Mentions: Nuclear factor-erythroid-2-related factor-2 (Nrf2), a member of the basic leucine zipper (bZIP) transcription factor family, is an essential transcription factor for cellular detoxification and defence against oxidative stress. In the cell nucleus, Nrf2 is able to recognize the antioxidant response element (ARE) with the specific nucleotide binding sequence (5′-TGACnnnGC-3′) positioned in regulatory region of target genes [51, 52]. Role of other members of the Nrf-family such as Nrf1 and Nrf3 has not been so thoroughly studied but current evidence suggests that these genes have partially different functions, target genes, and tissue-specificities although they recognize the same ARE sequence as Nrf2 [51, 53]. By acting through the ARE element, Nrf2 has a central role in the regulation of a large group of phase II metabolite conjugation and antioxidant genes (Figure 2) as well as in influencing some of the genes involved in proteasome pathway and inflammation [52, 54–57]. Until now, several Nrf2 target genes (see Table 2) such as heme oxygenase-1 (HO-1) [58] and NAD(P)H dehydrogenase, quinone 1 (NQO1) [59], have been verified. Under basal conditions, the Nrf2/ARE pathway is suppressed since Nrf2 is trapped in the cytosol as it forms a protein complex with Kelch-like ECH-associated protein 1 (Keap1) [55]. Keap1 acts as a molecular switch sensing cellular electrophile and oxidant homeostasis [60]. With assistance of Cullin-3 (CUL3), the Nrf2-Keap1-CUL3 protein complexes are constantly exposed to ubiquitin conjugation and proteasomal degradation [55, 61]. In condition of stress or exposure to electrophiles, Nrf2 dissociates from the Keap1-CUL3 complex and translocates into the nucleus. The dissociation of Nrf2 is mediated via modification of specific Keap1 cysteine residues by electrophiles, oxidants, and dietary supplements such as stilbenes [62]. Alternatively, dissociation of Nrf2 from cytoplasmic Nrf2-Keap1-CUL3 complex is enabled by p62 involved in autophagy process (see Section 4.2). In the nucleus, Nrf2 heterodimerizes with small Maf (sMaf) proteins which seems to be indispensable partners required for ARE binding and subsequent transactivation of target genes [52]. In contrast, in the nucleus, the transcriptional repressor BACH1 seems to have an important role as an antagonist for Nrf2 mediated activation by binding ARE-like elements in Nrf2 target genes [63]. It should be noted that Keap1 has the capability to undergo nuclear localization and to shuttle back to cytoplasm; this suggests that Keap1 is also involved in the regulation of Nrf2 in the cell nucleus [64]. Interestingly, in different species, ARE elements are also found in the regulatory regions of Nrf2 itself as well as in several regulators of the Nrf2/ARE pathway such as Keap1, sMaf, and p62 [65, 66]. In addition, it has been shown that the acetylation-deacetylation status of Nrf2 in the nucleus is also important for Nrf2 binding and target gene activation [67]. Auxiliary mechanisms such as the cAMP/CREB pathway [68] and the aryl hydrocarbon receptor (AhR) pathway [69] interacting with the Nrf2/ARE pathway will be discussed later in this review (see Section 4.3).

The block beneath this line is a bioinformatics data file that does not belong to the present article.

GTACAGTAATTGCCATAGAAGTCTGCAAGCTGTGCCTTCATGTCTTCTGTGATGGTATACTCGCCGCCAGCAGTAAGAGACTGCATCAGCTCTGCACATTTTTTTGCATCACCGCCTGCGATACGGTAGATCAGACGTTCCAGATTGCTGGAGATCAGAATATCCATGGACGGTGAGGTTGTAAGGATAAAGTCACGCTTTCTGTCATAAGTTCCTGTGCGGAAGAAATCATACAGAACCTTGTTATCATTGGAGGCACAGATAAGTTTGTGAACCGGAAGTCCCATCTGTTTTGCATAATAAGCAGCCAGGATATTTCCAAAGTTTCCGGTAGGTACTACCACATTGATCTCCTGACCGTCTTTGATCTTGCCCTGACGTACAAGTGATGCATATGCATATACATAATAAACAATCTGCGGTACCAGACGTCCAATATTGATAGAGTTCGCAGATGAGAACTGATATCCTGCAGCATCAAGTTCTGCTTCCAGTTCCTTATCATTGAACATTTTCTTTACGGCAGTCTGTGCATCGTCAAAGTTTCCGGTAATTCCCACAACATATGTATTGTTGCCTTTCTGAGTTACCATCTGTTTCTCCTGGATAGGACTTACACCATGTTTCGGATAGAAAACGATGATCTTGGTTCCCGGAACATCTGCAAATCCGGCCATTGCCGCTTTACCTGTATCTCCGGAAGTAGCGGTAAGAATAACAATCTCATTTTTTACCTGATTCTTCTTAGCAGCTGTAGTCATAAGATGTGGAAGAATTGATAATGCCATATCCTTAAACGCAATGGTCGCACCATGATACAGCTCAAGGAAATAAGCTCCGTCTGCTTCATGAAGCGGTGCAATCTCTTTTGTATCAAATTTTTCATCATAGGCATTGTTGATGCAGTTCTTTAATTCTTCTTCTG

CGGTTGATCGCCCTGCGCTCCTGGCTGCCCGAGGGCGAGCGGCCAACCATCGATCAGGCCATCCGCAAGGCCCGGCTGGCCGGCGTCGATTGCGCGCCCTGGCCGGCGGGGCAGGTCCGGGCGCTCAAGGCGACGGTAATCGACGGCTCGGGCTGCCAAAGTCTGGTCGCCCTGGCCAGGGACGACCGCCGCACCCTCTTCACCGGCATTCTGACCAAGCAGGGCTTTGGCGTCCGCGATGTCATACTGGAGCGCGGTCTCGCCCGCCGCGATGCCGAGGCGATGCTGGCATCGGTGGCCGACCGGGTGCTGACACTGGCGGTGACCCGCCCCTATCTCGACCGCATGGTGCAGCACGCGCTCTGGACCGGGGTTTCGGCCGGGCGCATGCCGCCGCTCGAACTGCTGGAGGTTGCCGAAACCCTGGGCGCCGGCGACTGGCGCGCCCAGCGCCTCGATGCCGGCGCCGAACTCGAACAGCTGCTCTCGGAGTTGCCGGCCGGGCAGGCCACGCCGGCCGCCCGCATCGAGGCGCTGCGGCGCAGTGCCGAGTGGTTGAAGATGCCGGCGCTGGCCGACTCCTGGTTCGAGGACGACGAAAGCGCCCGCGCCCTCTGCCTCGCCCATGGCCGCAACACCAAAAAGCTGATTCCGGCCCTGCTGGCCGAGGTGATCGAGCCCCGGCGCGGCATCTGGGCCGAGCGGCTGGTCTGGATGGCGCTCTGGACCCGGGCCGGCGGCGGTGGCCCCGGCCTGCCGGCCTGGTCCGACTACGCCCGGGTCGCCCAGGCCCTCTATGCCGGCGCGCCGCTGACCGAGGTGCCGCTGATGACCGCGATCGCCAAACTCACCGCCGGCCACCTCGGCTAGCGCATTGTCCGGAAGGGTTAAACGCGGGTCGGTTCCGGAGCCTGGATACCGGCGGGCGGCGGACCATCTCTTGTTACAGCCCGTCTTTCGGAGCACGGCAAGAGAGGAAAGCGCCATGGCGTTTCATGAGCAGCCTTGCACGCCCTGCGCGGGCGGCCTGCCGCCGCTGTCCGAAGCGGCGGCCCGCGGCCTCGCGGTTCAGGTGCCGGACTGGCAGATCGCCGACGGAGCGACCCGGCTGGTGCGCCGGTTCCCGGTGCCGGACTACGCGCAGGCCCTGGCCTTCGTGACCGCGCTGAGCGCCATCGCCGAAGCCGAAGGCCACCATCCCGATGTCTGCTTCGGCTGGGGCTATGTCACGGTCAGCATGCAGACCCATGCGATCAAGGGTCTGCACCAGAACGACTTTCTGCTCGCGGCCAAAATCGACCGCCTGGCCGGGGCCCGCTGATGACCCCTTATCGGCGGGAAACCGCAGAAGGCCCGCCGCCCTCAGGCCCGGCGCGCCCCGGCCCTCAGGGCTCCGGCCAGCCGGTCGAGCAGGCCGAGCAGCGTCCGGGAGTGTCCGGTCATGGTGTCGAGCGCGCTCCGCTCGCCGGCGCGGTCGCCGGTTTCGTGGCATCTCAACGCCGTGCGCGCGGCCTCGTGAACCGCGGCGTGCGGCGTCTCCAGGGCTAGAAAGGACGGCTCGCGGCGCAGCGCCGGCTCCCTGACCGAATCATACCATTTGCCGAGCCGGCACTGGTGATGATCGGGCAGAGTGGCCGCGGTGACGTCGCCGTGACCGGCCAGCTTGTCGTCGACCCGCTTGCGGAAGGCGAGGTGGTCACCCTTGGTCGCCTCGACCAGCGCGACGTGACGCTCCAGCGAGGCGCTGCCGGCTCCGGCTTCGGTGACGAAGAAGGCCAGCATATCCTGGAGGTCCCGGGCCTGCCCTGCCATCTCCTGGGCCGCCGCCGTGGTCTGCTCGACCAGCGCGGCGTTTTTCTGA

Polyphenol Stilbenes: Molecular Mechanisms of Defence against Oxidative Stress and Aging-Related Diseases.